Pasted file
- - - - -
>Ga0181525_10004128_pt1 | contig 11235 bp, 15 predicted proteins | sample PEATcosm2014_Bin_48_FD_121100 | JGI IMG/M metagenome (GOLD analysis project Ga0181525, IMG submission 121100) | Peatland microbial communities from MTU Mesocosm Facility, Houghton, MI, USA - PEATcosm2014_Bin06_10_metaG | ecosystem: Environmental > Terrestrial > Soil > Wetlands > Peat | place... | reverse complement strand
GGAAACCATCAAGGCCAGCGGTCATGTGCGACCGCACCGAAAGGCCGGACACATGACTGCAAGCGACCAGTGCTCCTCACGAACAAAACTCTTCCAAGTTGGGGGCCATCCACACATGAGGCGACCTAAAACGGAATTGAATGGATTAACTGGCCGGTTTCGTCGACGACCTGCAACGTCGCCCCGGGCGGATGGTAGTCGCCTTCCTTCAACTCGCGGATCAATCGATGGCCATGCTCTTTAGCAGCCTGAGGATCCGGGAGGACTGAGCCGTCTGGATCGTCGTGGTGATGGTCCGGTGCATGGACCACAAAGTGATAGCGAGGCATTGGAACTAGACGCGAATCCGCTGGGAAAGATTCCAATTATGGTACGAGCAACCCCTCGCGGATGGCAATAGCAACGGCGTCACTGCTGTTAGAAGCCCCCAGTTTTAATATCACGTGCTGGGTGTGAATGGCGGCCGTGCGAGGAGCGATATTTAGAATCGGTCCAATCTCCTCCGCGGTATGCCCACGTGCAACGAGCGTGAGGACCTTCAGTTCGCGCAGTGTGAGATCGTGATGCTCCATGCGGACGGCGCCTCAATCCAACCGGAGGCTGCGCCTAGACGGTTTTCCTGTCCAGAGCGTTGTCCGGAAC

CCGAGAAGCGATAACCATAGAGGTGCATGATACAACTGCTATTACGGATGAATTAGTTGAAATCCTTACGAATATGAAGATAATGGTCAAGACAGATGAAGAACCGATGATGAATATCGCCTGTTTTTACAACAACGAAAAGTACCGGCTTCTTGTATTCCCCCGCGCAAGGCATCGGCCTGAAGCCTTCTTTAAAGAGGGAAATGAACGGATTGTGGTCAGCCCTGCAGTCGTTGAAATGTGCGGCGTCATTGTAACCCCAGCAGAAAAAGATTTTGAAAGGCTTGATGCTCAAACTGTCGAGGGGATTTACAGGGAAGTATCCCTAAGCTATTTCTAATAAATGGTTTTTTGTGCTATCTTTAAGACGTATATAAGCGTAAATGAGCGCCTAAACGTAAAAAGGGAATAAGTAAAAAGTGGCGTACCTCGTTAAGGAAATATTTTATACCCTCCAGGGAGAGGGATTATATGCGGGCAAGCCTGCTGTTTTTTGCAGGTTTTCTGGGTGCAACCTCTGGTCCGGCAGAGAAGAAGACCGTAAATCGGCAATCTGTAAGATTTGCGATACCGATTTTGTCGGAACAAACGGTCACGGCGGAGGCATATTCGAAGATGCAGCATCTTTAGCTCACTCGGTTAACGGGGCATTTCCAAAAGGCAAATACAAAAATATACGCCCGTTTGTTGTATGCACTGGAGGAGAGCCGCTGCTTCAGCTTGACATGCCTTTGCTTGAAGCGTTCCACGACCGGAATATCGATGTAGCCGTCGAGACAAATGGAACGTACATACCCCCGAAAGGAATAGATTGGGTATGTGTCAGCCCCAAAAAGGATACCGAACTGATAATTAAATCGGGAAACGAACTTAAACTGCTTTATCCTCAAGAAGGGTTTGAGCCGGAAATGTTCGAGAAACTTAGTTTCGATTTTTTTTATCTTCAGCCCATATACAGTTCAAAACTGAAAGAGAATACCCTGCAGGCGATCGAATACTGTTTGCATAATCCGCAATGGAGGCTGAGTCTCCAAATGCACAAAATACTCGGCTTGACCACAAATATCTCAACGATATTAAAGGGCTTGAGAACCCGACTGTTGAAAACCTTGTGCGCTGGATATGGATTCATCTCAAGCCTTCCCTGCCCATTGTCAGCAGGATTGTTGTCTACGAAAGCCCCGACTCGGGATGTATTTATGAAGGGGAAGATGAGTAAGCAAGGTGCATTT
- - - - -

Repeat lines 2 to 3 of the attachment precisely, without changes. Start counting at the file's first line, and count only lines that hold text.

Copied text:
GGAAACCATCAAGGCCAGCGGTCATGTGCGACCGCACCGAAAGGCCGGACACATGACTGCAAGCGACCAGTGCTCCTCACGAACAAAACTCTTCCAAGTTGGGGGCCATCCACACATGAGGCGACCTAAAACGGAATTGAATGGATTAACTGGCCGGTTTCGTCGACGACCTGCAACGTCGCCCCGGGCGGATGGTAGTCGCCTTCCTTCAACTCGCGGATCAATCGATGGCCATGCTCTTTAGCAGCCTGAGGATCCGGGAGGACTGAGCCGTCTGGATCGTCGTGGTGATGGTCCGGTGCATGGACCACAAAGTGATAGCGAGGCATTGGAACTAGACGCGAATCCGCTGGGAAAGATTCCAATTATGGTACGAGCAACCCCTCGCGGATGGCAATAGCAACGGCGTCACTGCTGTTAGAAGCCCCCAGTTTTAATATCACGTGCTGGGTGTGAATGGCGGCCGTGCGAGGAGCGATATTTAGAATCGGTCCAATCTCCTCCGCGGTATGCCCACGTGCAACGAGCGTGAGGACCTTCAGTTCGCGCAGTGTGAGATCGTGATGCTCCATGCGGACGGCGCCTCAATCCAACCGGAGGCTGCGCCTAGACGGTTTTCCTGTCCAGAGCGTTGTCCGGAAC

CCGAGAAGCGATAACCATAGAGGTGCATGATACAACTGCTATTACGGATGAATTAGTTGAAATCCTTACGAATATGAAGATAATGGTCAAGACAGATGAAGAACCGATGATGAATATCGCCTGTTTTTACAACAACGAAAAGTACCGGCTTCTTGTATTCCCCCGCGCAAGGCATCGGCCTGAAGCCTTCTTTAAAGAGGGAAATGAACGGATTGTGGTCAGCCCTGCAGTCGTTGAAATGTGCGGCGTCATTGTAACCCCAGCAGAAAAAGATTTTGAAAGGCTTGATGCTCAAACTGTCGAGGGGATTTACAGGGAAGTATCCCTAAGCTATTTCTAATAAATGGTTTTTTGTGCTATCTTTAAGACGTATATAAGCGTAAATGAGCGCCTAAACGTAAAAAGGGAATAAGTAAAAAGTGGCGTACCTCGTTAAGGAAATATTTTATACCCTCCAGGGAGAGGGATTATATGCGGGCAAGCCTGCTGTTTTTTGCAGGTTTTCTGGGTGCAACCTCTGGTCCGGCAGAGAAGAAGACCGTAAATCGGCAATCTGTAAGATTTGCGATACCGATTTTGTCGGAACAAACGGTCACGGCGGAGGCATATTCGAAGATGCAGCATCTTTAGCTCACTCGGTTAACGGGGCATTTCCAAAAGGCAAATACAAAAATATACGCCCGTTTGTTGTATGCACTGGAGGAGAGCCGCTGCTTCAGCTTGACATGCCTTTGCTTGAAGCGTTCCACGACCGGAATATCGATGTAGCCGTCGAGACAAATGGAACGTACATACCCCCGAAAGGAATAGATTGGGTATGTGTCAGCCCCAAAAAGGATACCGAACTGATAATTAAATCGGGAAACGAACTTAAACTGCTTTATCCTCAAGAAGGGTTTGAGCCGGAAATGTTCGAGAAACTTAGTTTCGATTTTTTTTATCTTCAGCCCATATACAGTTCAAAACTGAAAGAGAATACCCTGCAGGCGATCGAATACTGTTTGCATAATCCGCAATGGAGGCTGAGTCTCCAAATGCACAAAATACTCGGCTTGACCACAAATATCTCAACGATATTAAAGGGCTTGAGAACCCGACTGTTGAAAACCTTGTGCGCTGGATATGGATTCATCTCAAGCCTTCCCTGCCCATTGTCAGCAGGATTGTTGTCTACGAAAGCCCCGACTCGGGATGTATTTATGAAGGGGAAGATGAGTAAGCAAGGTGCATTT